Whether addressing those issues would do enough to render moot the wage disparity that's sent many jobs to China -- the jobs the late Steve Jobs famously told President Obama "won't be coming back" -- is questionable. Whatever progress we make, we can be certain that we won't revert to the smokestack manufacturing nation of the 1950s.
So what are we to do? It's my personal belief that our culture lends itself to enhancing our role as technology incubators and innovators. Obnoxious as we may find the me-first consumer culture we see on TV everyday -- or hear in back-talk from our teenagers that would've got us a whack in the backside -- there's something to be said for a people who won't blindly follow someone because they have a fancy title. Consensus is as consensus does, but sometimes you need Clint Eastwood to get the job done.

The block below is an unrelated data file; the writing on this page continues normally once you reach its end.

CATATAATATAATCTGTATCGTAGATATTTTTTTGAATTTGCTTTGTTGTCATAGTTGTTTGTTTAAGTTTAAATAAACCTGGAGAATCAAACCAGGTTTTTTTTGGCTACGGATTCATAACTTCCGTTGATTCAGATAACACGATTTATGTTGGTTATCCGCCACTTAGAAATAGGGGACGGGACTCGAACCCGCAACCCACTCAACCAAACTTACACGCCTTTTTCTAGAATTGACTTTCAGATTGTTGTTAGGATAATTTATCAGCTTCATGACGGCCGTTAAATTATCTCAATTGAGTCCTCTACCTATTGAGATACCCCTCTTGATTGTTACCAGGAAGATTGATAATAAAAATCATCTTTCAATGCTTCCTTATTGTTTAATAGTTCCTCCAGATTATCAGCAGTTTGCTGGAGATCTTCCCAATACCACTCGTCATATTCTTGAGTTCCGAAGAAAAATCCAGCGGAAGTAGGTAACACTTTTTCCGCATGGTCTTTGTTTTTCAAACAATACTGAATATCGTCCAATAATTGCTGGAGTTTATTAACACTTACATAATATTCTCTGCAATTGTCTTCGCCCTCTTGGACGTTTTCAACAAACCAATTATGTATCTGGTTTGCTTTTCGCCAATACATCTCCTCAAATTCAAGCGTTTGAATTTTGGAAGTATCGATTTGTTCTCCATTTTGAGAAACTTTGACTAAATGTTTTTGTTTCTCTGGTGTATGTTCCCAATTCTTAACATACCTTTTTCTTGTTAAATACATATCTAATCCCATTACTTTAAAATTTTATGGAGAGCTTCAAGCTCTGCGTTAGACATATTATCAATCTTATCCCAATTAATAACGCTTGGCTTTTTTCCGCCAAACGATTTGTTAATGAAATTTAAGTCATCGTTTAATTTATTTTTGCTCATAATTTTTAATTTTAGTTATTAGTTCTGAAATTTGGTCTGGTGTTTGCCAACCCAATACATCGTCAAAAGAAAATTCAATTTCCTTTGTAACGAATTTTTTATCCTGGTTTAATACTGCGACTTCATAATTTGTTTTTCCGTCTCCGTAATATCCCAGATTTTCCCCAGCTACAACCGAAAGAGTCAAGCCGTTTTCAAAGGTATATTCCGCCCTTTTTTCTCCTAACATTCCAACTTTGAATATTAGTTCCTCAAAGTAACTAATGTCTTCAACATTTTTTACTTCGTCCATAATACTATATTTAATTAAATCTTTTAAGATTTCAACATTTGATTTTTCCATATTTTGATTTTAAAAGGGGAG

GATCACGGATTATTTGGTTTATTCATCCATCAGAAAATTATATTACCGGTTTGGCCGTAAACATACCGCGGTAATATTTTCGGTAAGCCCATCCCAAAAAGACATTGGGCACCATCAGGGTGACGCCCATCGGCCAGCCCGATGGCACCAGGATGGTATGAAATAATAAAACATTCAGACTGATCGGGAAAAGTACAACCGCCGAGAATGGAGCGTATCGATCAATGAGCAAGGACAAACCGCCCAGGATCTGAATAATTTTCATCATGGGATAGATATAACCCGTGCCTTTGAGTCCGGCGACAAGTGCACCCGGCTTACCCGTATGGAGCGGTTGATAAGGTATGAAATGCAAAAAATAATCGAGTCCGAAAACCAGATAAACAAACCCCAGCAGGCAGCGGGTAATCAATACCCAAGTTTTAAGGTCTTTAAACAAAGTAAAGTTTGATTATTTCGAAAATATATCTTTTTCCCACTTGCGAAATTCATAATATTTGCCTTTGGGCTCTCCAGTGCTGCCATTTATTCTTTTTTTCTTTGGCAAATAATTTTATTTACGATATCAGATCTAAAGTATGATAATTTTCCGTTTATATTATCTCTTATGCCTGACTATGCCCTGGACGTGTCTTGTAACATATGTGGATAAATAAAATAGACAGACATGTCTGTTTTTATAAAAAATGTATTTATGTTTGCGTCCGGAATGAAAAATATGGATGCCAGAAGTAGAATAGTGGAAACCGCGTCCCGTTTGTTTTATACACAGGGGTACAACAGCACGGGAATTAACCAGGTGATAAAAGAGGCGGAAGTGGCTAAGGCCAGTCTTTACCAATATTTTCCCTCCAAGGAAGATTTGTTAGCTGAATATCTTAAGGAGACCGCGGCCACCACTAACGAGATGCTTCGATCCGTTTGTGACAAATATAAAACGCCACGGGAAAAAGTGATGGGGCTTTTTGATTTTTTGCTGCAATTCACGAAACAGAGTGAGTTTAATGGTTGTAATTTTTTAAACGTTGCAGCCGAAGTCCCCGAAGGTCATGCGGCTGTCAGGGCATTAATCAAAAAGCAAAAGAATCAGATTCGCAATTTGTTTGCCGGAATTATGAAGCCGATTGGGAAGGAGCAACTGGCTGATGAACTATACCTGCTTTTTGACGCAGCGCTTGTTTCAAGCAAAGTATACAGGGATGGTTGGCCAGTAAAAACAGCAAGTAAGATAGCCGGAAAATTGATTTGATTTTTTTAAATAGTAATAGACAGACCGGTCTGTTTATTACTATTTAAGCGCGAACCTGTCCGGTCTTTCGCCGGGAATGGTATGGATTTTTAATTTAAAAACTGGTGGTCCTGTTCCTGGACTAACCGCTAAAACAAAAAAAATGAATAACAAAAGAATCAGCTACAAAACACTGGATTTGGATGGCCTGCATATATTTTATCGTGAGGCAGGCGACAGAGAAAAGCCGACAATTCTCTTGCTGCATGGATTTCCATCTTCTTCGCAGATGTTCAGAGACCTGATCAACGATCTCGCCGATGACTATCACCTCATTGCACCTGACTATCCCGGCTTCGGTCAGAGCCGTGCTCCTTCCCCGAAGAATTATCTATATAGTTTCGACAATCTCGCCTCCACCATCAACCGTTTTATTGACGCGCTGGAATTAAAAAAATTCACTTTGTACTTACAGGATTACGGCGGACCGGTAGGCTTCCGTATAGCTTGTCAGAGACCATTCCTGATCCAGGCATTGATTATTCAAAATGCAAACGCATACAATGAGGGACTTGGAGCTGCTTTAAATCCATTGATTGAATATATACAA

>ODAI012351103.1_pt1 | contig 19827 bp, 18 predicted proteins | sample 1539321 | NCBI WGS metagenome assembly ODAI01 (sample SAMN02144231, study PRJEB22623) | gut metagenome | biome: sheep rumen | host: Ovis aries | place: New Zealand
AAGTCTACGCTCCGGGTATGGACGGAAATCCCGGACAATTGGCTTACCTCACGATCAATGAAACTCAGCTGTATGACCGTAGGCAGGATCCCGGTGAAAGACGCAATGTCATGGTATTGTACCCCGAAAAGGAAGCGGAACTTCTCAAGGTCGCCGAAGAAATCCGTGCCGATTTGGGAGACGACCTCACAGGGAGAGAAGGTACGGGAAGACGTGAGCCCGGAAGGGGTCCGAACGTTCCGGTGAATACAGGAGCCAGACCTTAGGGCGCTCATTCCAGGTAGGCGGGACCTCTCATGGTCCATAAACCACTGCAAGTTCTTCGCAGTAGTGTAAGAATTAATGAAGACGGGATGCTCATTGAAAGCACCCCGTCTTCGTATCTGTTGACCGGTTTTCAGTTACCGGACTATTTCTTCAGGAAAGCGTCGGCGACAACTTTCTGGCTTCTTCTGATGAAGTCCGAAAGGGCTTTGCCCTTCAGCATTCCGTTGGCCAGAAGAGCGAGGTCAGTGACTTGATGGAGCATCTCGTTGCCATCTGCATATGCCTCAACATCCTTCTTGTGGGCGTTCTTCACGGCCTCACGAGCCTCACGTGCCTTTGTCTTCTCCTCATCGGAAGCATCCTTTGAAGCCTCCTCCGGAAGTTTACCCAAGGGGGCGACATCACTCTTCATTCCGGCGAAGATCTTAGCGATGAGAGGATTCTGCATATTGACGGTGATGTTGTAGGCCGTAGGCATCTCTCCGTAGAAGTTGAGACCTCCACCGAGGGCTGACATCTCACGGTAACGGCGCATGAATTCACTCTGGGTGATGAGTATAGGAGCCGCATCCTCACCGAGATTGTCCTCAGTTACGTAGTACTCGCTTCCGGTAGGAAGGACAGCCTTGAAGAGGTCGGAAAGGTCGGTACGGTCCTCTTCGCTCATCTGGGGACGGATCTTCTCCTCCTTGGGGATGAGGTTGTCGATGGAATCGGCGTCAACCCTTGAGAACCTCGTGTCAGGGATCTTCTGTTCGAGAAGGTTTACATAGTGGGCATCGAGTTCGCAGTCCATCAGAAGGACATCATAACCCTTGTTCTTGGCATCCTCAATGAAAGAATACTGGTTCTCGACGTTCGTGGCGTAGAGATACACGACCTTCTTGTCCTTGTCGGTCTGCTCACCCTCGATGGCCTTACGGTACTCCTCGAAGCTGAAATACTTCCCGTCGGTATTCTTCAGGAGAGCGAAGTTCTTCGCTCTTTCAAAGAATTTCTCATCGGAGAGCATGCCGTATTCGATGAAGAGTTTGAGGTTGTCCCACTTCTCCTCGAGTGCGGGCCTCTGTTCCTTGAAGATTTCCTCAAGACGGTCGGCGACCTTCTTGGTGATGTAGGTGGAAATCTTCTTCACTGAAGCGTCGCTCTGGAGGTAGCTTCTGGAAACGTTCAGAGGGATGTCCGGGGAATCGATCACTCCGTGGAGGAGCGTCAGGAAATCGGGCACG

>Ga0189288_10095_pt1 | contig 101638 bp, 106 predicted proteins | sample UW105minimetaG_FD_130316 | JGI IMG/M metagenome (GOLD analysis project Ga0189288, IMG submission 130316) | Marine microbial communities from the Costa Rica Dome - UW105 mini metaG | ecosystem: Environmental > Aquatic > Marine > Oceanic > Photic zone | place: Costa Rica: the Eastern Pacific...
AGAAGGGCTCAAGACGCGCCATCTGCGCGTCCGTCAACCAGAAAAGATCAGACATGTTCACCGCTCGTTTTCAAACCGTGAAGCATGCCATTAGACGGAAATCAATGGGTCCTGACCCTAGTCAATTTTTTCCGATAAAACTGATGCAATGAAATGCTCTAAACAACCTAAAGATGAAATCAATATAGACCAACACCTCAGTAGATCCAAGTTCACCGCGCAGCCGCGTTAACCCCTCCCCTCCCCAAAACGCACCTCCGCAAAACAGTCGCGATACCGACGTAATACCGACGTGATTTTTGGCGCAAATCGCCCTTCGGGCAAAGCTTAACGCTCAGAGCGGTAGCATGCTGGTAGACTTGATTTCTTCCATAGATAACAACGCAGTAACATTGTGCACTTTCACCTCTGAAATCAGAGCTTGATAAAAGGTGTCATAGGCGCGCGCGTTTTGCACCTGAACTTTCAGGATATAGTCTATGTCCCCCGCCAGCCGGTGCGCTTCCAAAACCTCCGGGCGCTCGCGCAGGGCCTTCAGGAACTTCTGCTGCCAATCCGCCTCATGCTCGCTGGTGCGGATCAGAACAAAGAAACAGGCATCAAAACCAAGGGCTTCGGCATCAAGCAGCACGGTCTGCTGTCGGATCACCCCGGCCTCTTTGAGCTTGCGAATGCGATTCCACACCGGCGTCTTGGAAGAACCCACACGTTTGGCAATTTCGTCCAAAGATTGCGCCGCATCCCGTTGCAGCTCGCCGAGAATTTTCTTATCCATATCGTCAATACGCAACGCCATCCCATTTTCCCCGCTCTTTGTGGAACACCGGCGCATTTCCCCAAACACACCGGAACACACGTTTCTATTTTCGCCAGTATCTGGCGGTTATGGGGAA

Thus, I believe we should streamline the R&D tax credit, as EETimes's George Leopold has written on our site. We should also enhance laws aimed at stopping technology transfer to China. It's no good if something invented stateside makes money for overseas interests. I'm also down with readers who want to reduce bureaucracy and regulation.
Your views may differ, but it's up to all of us as citizens -- and as engineers -- to make our voices heard.
Once again, what government needs to do is to "not get in the way" of development. Government bureaucracies are typicaly collections of those who are not able to perform well enough in the business world or in industry, and so they get into government, where mostly they just need to show up, and not to think. At least that is the way it looks in this city, and from the comments it is probably similar elsewhere. The best that that part of government does is provide guidlines that can be helpful, but more typically the bureaucrats do not think, or consider a particular situation, they only recite a script, which may or not apply, as the other postings point out. THAT is the part of government that we need to remove, or at least bypass, so that actual business can thrive.